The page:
I am especially glad that I joined Alecia’s walk this year because on Sunday afternoon she announced that this was the last walk for Alecia’s Stem Cells.  She has decided to challenge herself by joining the JDRF’s endurance sports program and begin training for one of the 100-mile bike rides in 2015.

One thing that I know about Alecia is that whenever she tackles a project, she always gives 110% and doesn’t quit until she succeeds.  I look forward to seeing which ride she chooses and I promise to support her with a donation.  Although I was happy to cross the Brooklyn Bridge with Alecia, I can say with absolute certainty that I will neither accompany her on training rides around Manhattan nor join her for a 100-mile ride!

Here are a couple of photos:

With Alecia at JDRF One Walk Manhattan 2014

With Alecia at JDRF One Walk Manhattan 2014

JDRF One Walk Manhattan 2014 is a family affair

JDRF One Walk Manhattan 2014 is a family affair

The Road to a CGM

Sue B_Head SquareIf you have been reading my blogs, you will already know who I am. If you have not, here is what I have been doing for the past two years. In June of 2012 my husband Marc became eligible for Medicare. He is a type 1 diabetic with hypoglycemia and hyperglycemia unawareness. Prior to entering the Medicare system, his Continuous Glucose Monitor (CGM) was covered by his private insurance company. Once he went on Medicare, this was no longer true. He was denied coverage of a new CGM when his old one stopped functioning.

We decided to fight Medicare because we really believed that the guideline should be changed for this piece of equipment. There are four levels to Medicare’s appeals system. Levels 1 and 2 are basically rejection letters from the insurance company and an independent company hired by the insurance company to review the insurance company decision. Level 3 is a hearing with an Administrative Law Judge (ALJ). I blogged about the 9-month wait for his decision in a mid-March 2014 blogpost. Unfortunately, that decision was UNFAVORABLE.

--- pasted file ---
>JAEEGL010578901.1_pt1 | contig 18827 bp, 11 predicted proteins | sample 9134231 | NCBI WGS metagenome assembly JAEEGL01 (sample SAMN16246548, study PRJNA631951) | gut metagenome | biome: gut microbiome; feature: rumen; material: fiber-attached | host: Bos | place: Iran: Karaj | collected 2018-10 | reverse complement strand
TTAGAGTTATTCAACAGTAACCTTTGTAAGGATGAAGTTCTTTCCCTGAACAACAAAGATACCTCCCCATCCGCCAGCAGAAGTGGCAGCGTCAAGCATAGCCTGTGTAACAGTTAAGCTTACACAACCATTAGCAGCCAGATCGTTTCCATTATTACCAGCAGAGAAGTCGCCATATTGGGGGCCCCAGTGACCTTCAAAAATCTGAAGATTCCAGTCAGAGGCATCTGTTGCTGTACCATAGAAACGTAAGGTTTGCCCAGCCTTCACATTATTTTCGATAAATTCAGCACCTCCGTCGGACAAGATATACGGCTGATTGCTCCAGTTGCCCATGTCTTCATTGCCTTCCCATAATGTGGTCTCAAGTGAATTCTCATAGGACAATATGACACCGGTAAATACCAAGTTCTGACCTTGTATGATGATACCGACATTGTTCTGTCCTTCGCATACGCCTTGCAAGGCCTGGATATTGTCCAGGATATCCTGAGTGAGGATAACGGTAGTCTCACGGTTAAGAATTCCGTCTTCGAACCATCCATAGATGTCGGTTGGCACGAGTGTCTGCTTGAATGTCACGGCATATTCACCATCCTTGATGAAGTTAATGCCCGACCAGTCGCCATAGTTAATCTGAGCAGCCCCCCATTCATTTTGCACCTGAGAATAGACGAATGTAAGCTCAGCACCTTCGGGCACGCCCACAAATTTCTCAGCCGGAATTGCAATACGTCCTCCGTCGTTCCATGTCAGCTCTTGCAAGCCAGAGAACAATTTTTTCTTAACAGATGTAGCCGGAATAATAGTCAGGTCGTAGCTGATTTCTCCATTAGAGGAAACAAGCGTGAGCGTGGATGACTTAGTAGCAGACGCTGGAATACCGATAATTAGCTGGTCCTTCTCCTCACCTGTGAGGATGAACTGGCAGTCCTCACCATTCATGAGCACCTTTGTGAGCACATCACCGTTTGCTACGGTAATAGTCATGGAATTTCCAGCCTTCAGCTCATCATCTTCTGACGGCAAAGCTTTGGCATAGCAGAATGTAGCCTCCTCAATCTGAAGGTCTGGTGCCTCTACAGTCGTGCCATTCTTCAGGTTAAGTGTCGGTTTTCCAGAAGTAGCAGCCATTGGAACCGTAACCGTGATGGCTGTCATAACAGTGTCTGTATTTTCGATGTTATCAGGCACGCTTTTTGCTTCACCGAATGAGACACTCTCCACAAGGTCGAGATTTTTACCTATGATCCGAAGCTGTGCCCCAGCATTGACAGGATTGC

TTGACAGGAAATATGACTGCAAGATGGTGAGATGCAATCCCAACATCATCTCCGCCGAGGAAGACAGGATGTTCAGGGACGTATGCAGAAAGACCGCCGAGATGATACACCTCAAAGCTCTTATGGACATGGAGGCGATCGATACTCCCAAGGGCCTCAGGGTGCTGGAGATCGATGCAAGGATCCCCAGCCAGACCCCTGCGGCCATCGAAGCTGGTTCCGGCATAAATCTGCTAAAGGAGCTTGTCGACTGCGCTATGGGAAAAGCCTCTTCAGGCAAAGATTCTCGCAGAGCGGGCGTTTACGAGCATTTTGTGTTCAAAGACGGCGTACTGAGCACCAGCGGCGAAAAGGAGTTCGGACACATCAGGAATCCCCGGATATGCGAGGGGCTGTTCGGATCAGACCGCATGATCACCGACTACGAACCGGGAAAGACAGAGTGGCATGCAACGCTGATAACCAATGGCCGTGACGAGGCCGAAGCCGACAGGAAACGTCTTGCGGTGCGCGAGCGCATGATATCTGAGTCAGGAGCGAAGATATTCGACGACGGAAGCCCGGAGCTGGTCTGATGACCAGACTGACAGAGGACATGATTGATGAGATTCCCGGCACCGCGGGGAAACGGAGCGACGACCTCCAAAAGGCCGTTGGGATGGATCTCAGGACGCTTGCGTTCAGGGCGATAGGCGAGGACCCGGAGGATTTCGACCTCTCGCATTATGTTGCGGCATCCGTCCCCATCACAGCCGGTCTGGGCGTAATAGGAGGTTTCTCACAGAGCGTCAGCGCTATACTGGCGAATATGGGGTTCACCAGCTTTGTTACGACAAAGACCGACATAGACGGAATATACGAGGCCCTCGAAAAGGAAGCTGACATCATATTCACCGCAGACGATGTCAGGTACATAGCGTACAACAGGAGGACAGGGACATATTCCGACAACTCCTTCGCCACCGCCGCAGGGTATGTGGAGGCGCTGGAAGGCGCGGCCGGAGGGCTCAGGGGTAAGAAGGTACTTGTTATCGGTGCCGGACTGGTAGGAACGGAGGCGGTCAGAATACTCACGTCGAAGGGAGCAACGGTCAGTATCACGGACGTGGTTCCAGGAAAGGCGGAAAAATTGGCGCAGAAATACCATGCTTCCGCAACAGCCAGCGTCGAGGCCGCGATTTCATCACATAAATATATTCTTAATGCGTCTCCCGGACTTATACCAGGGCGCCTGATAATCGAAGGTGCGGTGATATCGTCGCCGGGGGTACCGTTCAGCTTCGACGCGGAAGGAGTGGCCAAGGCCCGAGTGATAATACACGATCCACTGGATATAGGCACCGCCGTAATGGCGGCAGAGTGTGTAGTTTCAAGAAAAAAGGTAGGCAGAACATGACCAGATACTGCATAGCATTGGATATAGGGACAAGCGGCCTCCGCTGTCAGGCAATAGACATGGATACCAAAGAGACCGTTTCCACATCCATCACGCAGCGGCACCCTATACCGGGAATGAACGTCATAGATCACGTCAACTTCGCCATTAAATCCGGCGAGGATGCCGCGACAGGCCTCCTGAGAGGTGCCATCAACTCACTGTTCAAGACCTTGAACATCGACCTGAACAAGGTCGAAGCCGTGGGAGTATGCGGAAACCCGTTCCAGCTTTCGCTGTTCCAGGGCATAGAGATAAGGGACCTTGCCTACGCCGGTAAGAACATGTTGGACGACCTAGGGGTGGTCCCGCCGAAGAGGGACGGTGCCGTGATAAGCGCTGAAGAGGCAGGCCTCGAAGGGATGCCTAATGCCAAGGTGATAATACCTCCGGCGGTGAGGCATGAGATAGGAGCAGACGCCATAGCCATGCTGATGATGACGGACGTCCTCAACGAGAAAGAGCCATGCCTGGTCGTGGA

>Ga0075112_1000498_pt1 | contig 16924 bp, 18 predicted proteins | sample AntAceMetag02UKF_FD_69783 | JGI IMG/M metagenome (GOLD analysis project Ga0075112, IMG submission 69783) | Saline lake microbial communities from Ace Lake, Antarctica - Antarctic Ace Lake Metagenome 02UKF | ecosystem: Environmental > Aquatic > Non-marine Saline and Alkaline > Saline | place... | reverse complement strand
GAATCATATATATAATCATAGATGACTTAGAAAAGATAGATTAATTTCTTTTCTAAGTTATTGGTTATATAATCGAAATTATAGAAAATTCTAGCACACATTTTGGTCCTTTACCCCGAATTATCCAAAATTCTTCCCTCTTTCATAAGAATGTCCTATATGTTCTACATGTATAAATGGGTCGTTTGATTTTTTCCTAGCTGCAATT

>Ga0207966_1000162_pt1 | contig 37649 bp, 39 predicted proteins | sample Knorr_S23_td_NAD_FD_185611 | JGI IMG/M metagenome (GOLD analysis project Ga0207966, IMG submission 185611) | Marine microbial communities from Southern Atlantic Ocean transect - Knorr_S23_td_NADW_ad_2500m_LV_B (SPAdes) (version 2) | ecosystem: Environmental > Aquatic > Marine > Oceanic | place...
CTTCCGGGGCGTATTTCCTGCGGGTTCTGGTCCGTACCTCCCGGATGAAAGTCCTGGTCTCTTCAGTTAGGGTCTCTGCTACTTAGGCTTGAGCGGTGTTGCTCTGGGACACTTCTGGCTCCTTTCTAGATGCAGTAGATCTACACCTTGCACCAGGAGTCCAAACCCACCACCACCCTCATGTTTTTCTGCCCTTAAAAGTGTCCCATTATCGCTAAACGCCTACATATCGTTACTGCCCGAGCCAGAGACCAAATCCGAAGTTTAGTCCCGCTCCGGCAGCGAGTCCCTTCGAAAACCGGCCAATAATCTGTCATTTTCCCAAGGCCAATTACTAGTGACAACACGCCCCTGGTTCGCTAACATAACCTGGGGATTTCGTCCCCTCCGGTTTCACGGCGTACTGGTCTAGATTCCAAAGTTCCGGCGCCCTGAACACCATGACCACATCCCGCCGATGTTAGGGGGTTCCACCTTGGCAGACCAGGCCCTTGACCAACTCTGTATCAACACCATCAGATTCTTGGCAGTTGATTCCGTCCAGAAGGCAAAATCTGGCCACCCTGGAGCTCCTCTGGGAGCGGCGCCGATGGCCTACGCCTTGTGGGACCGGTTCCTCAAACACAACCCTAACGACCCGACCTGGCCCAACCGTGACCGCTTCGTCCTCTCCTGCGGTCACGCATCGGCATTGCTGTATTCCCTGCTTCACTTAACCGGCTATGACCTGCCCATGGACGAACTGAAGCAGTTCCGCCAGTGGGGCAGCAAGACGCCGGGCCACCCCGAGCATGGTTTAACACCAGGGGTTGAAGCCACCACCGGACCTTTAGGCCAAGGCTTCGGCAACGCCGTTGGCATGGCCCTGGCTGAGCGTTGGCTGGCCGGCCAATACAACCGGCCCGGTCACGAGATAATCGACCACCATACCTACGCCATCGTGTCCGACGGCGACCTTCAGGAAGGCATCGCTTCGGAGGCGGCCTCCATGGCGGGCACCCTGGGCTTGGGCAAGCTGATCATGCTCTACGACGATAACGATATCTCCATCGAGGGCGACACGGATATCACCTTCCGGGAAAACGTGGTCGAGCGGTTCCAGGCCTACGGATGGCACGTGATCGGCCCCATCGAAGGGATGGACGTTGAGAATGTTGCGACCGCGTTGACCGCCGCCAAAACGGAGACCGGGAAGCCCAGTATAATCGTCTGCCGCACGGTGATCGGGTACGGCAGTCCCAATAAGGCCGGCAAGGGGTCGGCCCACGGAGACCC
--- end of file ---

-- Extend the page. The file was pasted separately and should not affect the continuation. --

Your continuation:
We decided to go on to Level 4 which is a hearing with the Medicare Appeals Council (MAC). Sadly, after a 5 month wait, we got a decision on Saturday, September 20 and the MAC upheld the ALJ decision. Previously we had thought that we would go to the next Level which is an appeal to the Federal Court System. Fortunately this was unnecessary because three weeks ago, the Veteran’s Administration (VA) supplied Marc with a CGM and sensors. My blogpost titled He Finally Got One! give the details of that wonderful milestone.

The Road to Getting a CGMBecause of Marc’s new situation with the VA supplying the CGM and sensors, even had the MAC given us a favorable decision, we would not have been able to accept the CGM though Medicare. But that doesn’t mean that I’m done with my advocacy. I am now going in a different direction and am going to do whatever I can to encourage everyone I know (and don’t know) to please sign the letter urging their Senators to support the Senate bill S. 2689 introduced by Senators Susan Collins and Jeanne Sheehan and the new companion bill H.R. 5644 introduced to Congress by Representatives Tom Reed, Diana DeGette and Ed Whitfield urging support from their colleagues in the Congress. Both of these bills are called the Medicare CGM Access Act of 2014. At the same time, please sign the Petition put forth by the Juvenile Diabetes Research Fund (JDRF) that will go directly to Medicare. Currently there are over 57,000 signatures but we need many more.

Please check out Laddie’s recent blogpost which gives links to easily contact your Senators and Representative and to sign the petition.

Over the past two years that I’ve been advocating for the CGM, I have met many wonderful people. It is because of them (Janice, Mig, Debbie, Dan, Judy, just to name a few) that I have continued on despite being so frustrated at times that I literally felt as if I could not go on any further. I would be totally remiss if I didn’t thank Laddie and Sue for their support as well. Both of them have been my teachers since as I’ve often said “I am not the diabetic”, and I had a lot to learn. I will keep on advocating and doing whatever is necessary until we collectively reach the goal of getting Medicare to change their guideline. I knew this wasn’t going to be a sprint. I knew this was going to be a marathon. And I knew I was in it for the long run. And I will continue to keep on blogging and working to get the guideline changed until the day that I can finally say WE GOT IT DONE.